Proud of Who I Am
As an 11-year-old, I prepared for my first real babysitting job, and I didn’t quite know what to expect. As I entered the home I became a little nervous at the sight of cigarettes on the table and various containers of alcohol on the kitchen counter.
As the mom explained the basic babysitting procedures for her children, she also asked me where I went to school and what my favorite subjects were. Then she asked what church I went to. At that moment I froze. I didn’t know how to answer because I didn’t know what kind of reaction I would get from someone who obviously didn’t live by LDS standards. I tried to pretend I didn’t hear her, and I continued to prepare the baby’s crib for her nap. A little louder and more curious, she asked again, “Where do you go to church?”
I turned around slowly and with my head slightly lowered whispered, “I’m Mormon.” Although my response was barely audible, she knew exactly what I said. Contrary to what I was expecting, this woman began to reprimand me for lacking the confidence to be proud of being a Mormon. Although I don’t remember her exact words, I do remember her sharing stories about all the Mormons she had encountered in her life and how wonderful they were. She lectured me about standing up for what I believe in, holding my head up high, and being proud to be a Latter-day Saint.
The rest of the evening I babysat and pondered this woman’s words. I knew that if I was going to be a good member of the Church, I had to give it my all. I don’t remember how much money I made that evening or even how long I babysat, but I do know that once you discover you have a testimony, you have to stand up for what you know is right.
Sometimes it takes someone else to remind us how important the gospel really is in our lives before we realize how strong our testimonies are. Hold your head up high and stand up for what you believe.
Bearing Testimony to the Bishop
I smoothed my skirt and took a deep breath. It sounded like the meeting on the other side of the door was coming to an end. The bishop stood in the doorway and shook hands as people filed out. He turned to me as I sat in a chair outside of his office, and he smiled broadly.
“Come on in, Erica,” he said with his hand extended.
I stood and shook his hand, suddenly feeling older than 12 years old.
Bishop Morris was a kind man whose love you could always feel. I felt more at ease as soon as I saw him. I told myself to quit being nervous, to remember that interviews with the bishop are regular occurrences once you are in Young Women. Still, I just didn’t know what to expect.
Soon the bishop had me talking about my family, school, and friends. He asked about my goals. And then we talked about testimony.
He asked me to share what I believed with him.
Suddenly my nervousness returned. I had only shared my testimony once before. So I gripped the chair handles and started with the first thing that came to mind—Joseph Smith. I told Bishop Morris that I believed Joseph Smith saw God the Father and Jesus Christ. I said I believed that Joseph Smith translated the Book of Mormon. I expressed my belief in this book, my gratitude for my family, and my admiration of our current prophet.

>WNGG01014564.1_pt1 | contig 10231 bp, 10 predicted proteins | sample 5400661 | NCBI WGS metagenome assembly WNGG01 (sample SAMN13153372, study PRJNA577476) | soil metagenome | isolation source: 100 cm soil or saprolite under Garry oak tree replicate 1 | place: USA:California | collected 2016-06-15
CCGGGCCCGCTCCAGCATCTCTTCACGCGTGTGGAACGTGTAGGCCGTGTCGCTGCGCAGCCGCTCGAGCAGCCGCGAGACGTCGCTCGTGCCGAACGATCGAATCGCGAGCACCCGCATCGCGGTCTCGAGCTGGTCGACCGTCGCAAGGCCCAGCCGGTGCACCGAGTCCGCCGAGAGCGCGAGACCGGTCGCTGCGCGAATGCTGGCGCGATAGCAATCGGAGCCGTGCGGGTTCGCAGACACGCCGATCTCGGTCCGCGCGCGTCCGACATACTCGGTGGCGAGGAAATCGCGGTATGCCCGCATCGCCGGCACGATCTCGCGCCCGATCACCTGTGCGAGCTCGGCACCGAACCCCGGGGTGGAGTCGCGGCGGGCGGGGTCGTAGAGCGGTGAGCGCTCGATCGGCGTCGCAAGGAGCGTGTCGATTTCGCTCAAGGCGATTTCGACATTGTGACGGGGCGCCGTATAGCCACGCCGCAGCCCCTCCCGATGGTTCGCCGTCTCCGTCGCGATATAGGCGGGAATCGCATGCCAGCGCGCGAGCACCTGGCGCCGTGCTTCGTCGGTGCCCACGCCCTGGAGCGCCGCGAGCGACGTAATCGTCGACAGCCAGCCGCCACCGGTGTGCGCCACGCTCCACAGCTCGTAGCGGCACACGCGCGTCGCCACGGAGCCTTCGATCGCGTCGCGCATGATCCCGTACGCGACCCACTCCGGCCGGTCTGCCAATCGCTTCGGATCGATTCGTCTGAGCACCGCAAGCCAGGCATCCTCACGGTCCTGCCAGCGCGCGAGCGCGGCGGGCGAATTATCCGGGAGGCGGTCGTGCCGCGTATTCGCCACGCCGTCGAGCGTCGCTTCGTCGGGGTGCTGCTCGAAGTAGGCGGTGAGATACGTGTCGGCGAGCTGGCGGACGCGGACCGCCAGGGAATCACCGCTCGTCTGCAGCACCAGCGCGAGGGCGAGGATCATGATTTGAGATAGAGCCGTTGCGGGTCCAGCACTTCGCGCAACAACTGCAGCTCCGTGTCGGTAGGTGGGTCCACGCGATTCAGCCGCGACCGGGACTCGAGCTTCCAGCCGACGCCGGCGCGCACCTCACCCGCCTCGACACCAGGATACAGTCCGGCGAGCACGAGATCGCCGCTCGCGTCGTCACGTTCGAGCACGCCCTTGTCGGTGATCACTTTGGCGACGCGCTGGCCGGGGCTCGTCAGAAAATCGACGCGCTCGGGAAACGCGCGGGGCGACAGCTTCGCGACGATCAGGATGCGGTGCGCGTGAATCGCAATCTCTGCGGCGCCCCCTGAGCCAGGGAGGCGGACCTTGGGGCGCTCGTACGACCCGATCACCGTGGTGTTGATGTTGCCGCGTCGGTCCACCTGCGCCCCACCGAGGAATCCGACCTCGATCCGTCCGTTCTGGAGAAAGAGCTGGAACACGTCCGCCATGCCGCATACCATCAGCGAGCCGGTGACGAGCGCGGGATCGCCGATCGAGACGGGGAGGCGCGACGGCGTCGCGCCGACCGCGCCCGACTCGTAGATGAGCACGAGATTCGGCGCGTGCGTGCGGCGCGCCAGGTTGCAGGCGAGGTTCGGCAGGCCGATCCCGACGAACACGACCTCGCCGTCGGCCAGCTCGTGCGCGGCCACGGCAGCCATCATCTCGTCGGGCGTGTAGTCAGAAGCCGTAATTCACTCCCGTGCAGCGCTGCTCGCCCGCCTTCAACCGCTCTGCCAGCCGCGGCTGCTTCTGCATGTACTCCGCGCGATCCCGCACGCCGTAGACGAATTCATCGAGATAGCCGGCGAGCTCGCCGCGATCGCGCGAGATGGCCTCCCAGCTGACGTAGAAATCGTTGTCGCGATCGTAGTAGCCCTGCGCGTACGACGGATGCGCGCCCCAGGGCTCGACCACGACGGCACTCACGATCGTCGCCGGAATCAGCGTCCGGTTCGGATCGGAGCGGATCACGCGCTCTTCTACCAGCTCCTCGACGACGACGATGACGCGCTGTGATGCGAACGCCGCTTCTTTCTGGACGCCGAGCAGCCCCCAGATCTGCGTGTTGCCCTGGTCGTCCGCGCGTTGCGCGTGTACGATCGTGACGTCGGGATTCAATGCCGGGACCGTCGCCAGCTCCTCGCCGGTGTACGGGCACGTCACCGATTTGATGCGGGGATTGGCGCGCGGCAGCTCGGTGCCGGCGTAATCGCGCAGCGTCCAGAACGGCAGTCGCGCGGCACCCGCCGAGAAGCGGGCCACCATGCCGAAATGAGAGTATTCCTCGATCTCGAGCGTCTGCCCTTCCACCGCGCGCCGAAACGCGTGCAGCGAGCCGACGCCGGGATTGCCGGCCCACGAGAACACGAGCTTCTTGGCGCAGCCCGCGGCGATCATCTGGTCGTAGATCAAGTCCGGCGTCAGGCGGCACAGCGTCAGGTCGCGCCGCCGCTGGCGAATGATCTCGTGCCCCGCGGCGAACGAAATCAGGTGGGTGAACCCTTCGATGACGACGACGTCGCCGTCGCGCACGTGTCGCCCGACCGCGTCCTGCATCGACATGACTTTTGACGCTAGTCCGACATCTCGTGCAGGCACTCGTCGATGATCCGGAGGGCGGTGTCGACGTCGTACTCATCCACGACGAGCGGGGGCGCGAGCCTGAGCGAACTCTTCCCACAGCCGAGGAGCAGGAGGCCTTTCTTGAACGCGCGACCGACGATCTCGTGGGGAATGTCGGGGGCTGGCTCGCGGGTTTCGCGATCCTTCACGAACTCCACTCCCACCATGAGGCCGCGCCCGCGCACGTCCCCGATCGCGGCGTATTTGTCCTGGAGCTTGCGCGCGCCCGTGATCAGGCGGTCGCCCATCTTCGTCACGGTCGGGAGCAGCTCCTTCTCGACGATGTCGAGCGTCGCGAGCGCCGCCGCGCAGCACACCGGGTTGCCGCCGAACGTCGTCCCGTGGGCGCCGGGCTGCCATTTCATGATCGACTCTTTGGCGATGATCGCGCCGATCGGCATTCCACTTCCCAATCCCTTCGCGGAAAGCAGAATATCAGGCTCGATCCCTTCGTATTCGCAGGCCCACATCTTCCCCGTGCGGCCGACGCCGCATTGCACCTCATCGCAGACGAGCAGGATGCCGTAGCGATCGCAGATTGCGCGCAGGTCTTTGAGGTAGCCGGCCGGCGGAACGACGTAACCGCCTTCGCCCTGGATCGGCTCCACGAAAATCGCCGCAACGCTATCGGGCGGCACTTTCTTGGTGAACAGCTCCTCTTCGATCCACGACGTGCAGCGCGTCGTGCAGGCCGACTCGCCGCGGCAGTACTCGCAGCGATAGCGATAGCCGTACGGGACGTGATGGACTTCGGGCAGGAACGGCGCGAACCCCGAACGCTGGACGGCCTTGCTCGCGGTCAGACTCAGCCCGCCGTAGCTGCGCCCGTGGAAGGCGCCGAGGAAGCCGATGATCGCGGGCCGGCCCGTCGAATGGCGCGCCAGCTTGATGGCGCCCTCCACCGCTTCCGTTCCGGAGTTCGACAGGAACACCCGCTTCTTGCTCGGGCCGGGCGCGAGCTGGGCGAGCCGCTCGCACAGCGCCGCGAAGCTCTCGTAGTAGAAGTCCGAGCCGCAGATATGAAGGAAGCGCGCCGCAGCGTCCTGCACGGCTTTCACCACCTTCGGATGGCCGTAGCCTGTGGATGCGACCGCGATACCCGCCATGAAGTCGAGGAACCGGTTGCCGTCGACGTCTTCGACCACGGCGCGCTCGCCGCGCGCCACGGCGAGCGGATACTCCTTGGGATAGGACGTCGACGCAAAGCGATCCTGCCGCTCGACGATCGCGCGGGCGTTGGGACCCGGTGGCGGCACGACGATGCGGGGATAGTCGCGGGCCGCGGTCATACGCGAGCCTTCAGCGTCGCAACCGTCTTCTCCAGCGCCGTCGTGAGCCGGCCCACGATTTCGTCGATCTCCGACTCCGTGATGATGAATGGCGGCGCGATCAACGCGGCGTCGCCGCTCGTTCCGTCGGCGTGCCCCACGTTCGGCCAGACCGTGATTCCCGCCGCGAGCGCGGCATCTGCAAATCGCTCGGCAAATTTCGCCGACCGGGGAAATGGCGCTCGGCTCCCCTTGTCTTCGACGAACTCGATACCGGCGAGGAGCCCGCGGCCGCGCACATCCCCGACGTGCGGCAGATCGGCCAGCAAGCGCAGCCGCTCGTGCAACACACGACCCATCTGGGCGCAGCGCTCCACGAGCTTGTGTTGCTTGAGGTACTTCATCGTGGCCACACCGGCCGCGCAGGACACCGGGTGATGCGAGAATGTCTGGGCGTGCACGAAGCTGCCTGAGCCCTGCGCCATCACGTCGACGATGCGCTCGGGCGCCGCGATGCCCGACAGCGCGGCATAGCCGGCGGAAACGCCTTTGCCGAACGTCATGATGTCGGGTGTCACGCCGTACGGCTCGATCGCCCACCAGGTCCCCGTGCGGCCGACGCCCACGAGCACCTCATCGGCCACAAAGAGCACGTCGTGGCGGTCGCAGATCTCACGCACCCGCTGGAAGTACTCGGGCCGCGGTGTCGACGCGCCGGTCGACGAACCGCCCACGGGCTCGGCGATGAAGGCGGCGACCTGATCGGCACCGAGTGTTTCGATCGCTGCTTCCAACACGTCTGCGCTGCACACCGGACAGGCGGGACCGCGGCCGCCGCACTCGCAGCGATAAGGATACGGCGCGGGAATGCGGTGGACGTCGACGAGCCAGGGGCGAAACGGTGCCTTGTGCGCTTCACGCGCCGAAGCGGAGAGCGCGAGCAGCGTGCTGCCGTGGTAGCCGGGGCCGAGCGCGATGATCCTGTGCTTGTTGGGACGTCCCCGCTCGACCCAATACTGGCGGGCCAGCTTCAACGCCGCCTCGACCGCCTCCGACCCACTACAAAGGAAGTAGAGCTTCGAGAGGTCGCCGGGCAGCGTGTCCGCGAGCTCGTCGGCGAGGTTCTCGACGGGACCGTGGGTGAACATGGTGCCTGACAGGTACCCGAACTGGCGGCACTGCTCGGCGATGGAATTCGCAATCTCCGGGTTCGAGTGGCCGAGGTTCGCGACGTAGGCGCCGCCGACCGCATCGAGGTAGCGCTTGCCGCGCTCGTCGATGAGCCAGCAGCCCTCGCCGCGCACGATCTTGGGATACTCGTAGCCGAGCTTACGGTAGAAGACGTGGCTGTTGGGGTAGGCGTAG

Before I knew it I had tears in my eyes. Goosebumps began to spread from my toes upward as I started talking about the Savior. I told the bishop that maybe I didn’t know a lot yet but that I did know that Jesus Christ lived and died for me.
Until this moment, I hadn’t recognized my own testimony. I read my scriptures and said my prayers, and I knew I had felt the Spirit, but I didn’t know I had a testimony of my own. When I finally bore testimony, I knew.
My first couple of months working at the grocery store were the toughest. As a courtesy clerk, I bagged and carried out groceries, cleaned toilets, swept the floors, emptied the garbage cans, and stocked the shelves. It wasn’t easy getting into the rhythm and learning where everything was, but I managed.
One day during those first two months, I was bagging groceries when I noticed a pornographic magazine cover in the magazine rack across from the checkout stand. At first I just tried to avoid it by working at other checkout stands. Eventually I realized that plan wouldn’t work, because sooner or later I would have to work in that checkout stand. So when things slowed down a little, I got one of the store advertisements from the newspaper rack and stuffed it in front of the magazine.
I hoped that my trouble was over and that eventually they’d just throw out those magazines and put new ones in. But a week later I went in to work, and the advertisement I had placed in front of the magazine wasn’t there. Someone must have taken it down.
The store was swamped with customers. I didn’t know what to do. The requirements of my job were such that I had to stay and work in that checkout stand. I was looking away as best I could, but that picture was right there, constantly tempting me. I was afraid that I would give in and look. So I said a silent prayer in my heart.
Five minutes after I prayed, the supervisor of the whole store came down from his office and placed a plastic shield in front of that magazine.
When we do our best to avoid temptation and ask Heavenly Father for help, He will hear us. Prayers are heard and answered.
Illustration by Gregg Thorkelsen; photograph by Matthew Reier